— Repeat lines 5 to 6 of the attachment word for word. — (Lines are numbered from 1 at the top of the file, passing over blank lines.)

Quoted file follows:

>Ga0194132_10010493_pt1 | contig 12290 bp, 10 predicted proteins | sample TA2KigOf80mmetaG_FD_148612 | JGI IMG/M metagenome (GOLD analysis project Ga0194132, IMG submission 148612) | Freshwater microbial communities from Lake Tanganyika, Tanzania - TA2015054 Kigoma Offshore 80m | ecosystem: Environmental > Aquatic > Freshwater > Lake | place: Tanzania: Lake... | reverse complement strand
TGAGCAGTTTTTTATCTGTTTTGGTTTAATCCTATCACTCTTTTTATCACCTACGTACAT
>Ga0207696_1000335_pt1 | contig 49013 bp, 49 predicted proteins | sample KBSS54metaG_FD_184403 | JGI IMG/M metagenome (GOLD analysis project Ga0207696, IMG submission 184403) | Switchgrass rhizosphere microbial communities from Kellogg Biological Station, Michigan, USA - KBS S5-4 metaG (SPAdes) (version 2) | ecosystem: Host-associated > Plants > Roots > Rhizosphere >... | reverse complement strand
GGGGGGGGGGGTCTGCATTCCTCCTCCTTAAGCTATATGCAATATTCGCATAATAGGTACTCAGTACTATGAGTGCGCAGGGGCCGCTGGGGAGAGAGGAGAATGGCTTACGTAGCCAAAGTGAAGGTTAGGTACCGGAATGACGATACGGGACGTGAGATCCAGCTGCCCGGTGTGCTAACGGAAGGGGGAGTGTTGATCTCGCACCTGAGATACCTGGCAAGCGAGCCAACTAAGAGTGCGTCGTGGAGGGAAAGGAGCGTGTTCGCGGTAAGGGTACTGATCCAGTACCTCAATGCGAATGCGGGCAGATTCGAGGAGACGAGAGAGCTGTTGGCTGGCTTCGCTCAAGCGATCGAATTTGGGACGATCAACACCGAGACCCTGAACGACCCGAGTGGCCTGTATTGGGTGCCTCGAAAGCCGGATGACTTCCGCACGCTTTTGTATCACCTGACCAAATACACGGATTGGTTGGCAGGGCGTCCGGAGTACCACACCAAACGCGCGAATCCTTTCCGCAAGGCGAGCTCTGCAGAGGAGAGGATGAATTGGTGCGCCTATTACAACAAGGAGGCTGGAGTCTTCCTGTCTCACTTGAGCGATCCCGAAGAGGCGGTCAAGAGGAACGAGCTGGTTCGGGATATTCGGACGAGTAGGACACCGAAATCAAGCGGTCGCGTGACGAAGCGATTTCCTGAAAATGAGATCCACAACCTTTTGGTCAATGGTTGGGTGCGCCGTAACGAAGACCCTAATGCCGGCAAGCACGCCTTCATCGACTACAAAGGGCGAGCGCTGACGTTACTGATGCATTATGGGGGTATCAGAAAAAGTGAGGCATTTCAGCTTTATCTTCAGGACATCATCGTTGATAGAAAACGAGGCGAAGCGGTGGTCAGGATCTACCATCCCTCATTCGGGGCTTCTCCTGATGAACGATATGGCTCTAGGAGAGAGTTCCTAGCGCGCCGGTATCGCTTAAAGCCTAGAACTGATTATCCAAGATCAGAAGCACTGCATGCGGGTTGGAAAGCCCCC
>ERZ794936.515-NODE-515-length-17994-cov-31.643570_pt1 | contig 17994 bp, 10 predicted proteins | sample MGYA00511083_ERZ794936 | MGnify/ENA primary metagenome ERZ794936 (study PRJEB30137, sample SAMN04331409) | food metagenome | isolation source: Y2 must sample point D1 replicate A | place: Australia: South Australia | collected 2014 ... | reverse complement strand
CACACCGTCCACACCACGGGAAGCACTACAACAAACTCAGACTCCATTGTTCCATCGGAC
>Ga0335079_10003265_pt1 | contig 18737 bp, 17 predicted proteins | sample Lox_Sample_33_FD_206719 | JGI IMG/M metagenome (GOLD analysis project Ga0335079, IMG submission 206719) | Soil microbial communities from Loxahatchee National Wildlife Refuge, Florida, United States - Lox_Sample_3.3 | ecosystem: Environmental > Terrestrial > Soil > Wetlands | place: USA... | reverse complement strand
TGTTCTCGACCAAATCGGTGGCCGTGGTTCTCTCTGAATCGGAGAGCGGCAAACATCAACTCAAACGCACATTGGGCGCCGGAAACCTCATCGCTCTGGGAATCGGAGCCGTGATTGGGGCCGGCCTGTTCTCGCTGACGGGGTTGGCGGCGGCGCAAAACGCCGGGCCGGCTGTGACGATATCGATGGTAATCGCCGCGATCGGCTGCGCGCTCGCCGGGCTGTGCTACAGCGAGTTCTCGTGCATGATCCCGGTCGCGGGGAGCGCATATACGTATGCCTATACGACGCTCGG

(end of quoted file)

>ERZ794936.515-NODE-515-length-17994-cov-31.643570_pt1 | contig 17994 bp, 10 predicted proteins | sample MGYA00511083_ERZ794936 | MGnify/ENA primary metagenome ERZ794936 (study PRJEB30137, sample SAMN04331409) | food metagenome | isolation source: Y2 must sample point D1 replicate A | place: Australia: South Australia | collected 2014 ... | reverse complement strand
CACACCGTCCACACCACGGGAAGCACTACAACAAACTCAGACTCCATTGTTCCATCGGAC